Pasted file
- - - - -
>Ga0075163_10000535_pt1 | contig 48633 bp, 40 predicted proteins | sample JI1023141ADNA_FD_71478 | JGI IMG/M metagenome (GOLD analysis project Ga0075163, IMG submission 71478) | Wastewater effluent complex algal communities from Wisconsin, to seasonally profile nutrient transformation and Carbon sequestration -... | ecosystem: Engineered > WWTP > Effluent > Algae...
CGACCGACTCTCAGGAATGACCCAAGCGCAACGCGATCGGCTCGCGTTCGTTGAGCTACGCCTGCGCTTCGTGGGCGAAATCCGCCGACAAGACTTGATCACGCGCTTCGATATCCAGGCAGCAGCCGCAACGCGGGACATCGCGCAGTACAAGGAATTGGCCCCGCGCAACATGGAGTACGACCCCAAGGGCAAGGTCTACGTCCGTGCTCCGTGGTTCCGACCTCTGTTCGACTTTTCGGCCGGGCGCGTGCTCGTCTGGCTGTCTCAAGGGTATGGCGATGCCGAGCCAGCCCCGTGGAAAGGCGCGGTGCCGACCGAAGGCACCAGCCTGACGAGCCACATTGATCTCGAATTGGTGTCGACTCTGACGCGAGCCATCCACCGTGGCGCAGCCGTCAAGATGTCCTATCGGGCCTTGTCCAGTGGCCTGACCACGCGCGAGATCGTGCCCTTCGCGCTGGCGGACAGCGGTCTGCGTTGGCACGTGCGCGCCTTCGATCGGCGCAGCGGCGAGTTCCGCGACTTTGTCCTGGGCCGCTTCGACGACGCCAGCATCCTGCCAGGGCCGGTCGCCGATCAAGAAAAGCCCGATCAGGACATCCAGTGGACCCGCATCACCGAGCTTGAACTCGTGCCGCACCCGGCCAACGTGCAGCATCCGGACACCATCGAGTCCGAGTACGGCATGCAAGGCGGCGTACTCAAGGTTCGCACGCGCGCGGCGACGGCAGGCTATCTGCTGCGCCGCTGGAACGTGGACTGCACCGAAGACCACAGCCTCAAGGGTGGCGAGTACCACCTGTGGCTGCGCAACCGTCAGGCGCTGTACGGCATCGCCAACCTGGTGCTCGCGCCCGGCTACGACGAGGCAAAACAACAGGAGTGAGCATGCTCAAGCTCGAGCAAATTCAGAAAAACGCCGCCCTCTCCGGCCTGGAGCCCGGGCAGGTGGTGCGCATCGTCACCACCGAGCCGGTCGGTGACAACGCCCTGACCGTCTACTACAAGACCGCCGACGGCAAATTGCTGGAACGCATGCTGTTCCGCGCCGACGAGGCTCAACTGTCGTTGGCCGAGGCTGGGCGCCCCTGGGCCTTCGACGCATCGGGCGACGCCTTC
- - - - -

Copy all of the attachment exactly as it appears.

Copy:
>Ga0075163_10000535_pt1 | contig 48633 bp, 40 predicted proteins | sample JI1023141ADNA_FD_71478 | JGI IMG/M metagenome (GOLD analysis project Ga0075163, IMG submission 71478) | Wastewater effluent complex algal communities from Wisconsin, to seasonally profile nutrient transformation and Carbon sequestration -... | ecosystem: Engineered > WWTP > Effluent > Algae...
CGACCGACTCTCAGGAATGACCCAAGCGCAACGCGATCGGCTCGCGTTCGTTGAGCTACGCCTGCGCTTCGTGGGCGAAATCCGCCGACAAGACTTGATCACGCGCTTCGATATCCAGGCAGCAGCCGCAACGCGGGACATCGCGCAGTACAAGGAATTGGCCCCGCGCAACATGGAGTACGACCCCAAGGGCAAGGTCTACGTCCGTGCTCCGTGGTTCCGACCTCTGTTCGACTTTTCGGCCGGGCGCGTGCTCGTCTGGCTGTCTCAAGGGTATGGCGATGCCGAGCCAGCCCCGTGGAAAGGCGCGGTGCCGACCGAAGGCACCAGCCTGACGAGCCACATTGATCTCGAATTGGTGTCGACTCTGACGCGAGCCATCCACCGTGGCGCAGCCGTCAAGATGTCCTATCGGGCCTTGTCCAGTGGCCTGACCACGCGCGAGATCGTGCCCTTCGCGCTGGCGGACAGCGGTCTGCGTTGGCACGTGCGCGCCTTCGATCGGCGCAGCGGCGAGTTCCGCGACTTTGTCCTGGGCCGCTTCGACGACGCCAGCATCCTGCCAGGGCCGGTCGCCGATCAAGAAAAGCCCGATCAGGACATCCAGTGGACCCGCATCACCGAGCTTGAACTCGTGCCGCACCCGGCCAACGTGCAGCATCCGGACACCATCGAGTCCGAGTACGGCATGCAAGGCGGCGTACTCAAGGTTCGCACGCGCGCGGCGACGGCAGGCTATCTGCTGCGCCGCTGGAACGTGGACTGCACCGAAGACCACAGCCTCAAGGGTGGCGAGTACCACCTGTGGCTGCGCAACCGTCAGGCGCTGTACGGCATCGCCAACCTGGTGCTCGCGCCCGGCTACGACGAGGCAAAACAACAGGAGTGAGCATGCTCAAGCTCGAGCAAATTCAGAAAAACGCCGCCCTCTCCGGCCTGGAGCCCGGGCAGGTGGTGCGCATCGTCACCACCGAGCCGGTCGGTGACAACGCCCTGACCGTCTACTACAAGACCGCCGACGGCAAATTGCTGGAACGCATGCTGTTCCGCGCCGACGAGGCTCAACTGTCGTTGGCCGAGGCTGGGCGCCCCTGGGCCTTCGACGCATCGGGCGACGCCTTC